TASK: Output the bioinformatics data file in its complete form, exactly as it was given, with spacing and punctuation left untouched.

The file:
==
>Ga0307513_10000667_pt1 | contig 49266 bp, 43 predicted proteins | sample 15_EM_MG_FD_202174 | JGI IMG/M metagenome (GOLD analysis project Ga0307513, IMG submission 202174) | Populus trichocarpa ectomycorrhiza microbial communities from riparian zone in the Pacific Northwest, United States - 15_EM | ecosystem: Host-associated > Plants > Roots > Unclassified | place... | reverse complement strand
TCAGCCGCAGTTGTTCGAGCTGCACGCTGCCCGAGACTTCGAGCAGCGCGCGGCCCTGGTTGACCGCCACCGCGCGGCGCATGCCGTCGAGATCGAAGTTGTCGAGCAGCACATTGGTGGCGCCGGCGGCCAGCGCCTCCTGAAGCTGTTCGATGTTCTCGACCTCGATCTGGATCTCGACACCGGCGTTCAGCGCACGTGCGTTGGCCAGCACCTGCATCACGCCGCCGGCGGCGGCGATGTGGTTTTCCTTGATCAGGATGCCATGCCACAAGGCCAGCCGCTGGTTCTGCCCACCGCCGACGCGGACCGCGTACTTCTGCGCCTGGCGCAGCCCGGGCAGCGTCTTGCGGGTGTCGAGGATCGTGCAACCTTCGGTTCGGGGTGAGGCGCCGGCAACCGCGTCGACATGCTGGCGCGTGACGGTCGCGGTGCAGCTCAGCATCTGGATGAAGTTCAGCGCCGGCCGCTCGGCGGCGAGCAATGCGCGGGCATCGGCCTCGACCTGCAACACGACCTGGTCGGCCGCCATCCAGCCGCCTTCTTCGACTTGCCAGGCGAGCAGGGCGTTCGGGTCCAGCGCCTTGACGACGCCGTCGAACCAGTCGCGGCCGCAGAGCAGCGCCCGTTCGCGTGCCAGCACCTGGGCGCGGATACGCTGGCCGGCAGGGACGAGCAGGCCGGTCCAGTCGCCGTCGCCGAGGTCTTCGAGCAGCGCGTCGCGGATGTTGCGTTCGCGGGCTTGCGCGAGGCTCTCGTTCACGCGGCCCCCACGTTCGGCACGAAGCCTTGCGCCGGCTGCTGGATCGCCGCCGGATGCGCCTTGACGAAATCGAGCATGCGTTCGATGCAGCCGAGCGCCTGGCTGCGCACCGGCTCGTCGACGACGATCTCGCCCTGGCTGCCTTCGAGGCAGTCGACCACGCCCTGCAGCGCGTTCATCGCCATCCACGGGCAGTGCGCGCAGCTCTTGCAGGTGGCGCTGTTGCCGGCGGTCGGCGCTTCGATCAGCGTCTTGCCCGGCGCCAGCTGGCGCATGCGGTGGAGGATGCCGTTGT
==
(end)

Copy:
>Ga0307513_10000667_pt1 | contig 49266 bp, 43 predicted proteins | sample 15_EM_MG_FD_202174 | JGI IMG/M metagenome (GOLD analysis project Ga0307513, IMG submission 202174) | Populus trichocarpa ectomycorrhiza microbial communities from riparian zone in the Pacific Northwest, United States - 15_EM | ecosystem: Host-associated > Plants > Roots > Unclassified | place... | reverse complement strand
TCAGCCGCAGTTGTTCGAGCTGCACGCTGCCCGAGACTTCGAGCAGCGCGCGGCCCTGGTTGACCGCCACCGCGCGGCGCATGCCGTCGAGATCGAAGTTGTCGAGCAGCACATTGGTGGCGCCGGCGGCCAGCGCCTCCTGAAGCTGTTCGATGTTCTCGACCTCGATCTGGATCTCGACACCGGCGTTCAGCGCACGTGCGTTGGCCAGCACCTGCATCACGCCGCCGGCGGCGGCGATGTGGTTTTCCTTGATCAGGATGCCATGCCACAAGGCCAGCCGCTGGTTCTGCCCACCGCCGACGCGGACCGCGTACTTCTGCGCCTGGCGCAGCCCGGGCAGCGTCTTGCGGGTGTCGAGGATCGTGCAACCTTCGGTTCGGGGTGAGGCGCCGGCAACCGCGTCGACATGCTGGCGCGTGACGGTCGCGGTGCAGCTCAGCATCTGGATGAAGTTCAGCGCCGGCCGCTCGGCGGCGAGCAATGCGCGGGCATCGGCCTCGACCTGCAACACGACCTGGTCGGCCGCCATCCAGCCGCCTTCTTCGACTTGCCAGGCGAGCAGGGCGTTCGGGTCCAGCGCCTTGACGACGCCGTCGAACCAGTCGCGGCCGCAGAGCAGCGCCCGTTCGCGTGCCAGCACCTGGGCGCGGATACGCTGGCCGGCAGGGACGAGCAGGCCGGTCCAGTCGCCGTCGCCGAGGTCTTCGAGCAGCGCGTCGCGGATGTTGCGTTCGCGGGCTTGCGCGAGGCTCTCGTTCACGCGGCCCCCACGTTCGGCACGAAGCCTTGCGCCGGCTGCTGGATCGCCGCCGGATGCGCCTTGACGAAATCGAGCATGCGTTCGATGCAGCCGAGCGCCTGGCTGCGCACCGGCTCGTCGACGACGATCTCGCCCTGGCTGCCTTCGAGGCAGTCGACCACGCCCTGCAGCGCGTTCATCGCCATCCACGGGCAGTGCGCGCAGCTCTTGCAGGTGGCGCTGTTGCCGGCGGTCGGCGCTTCGATCAGCGTCTTGCCCGGCGCCAGCTGGCGCATGCGGTGGAGGATGCCGTTGT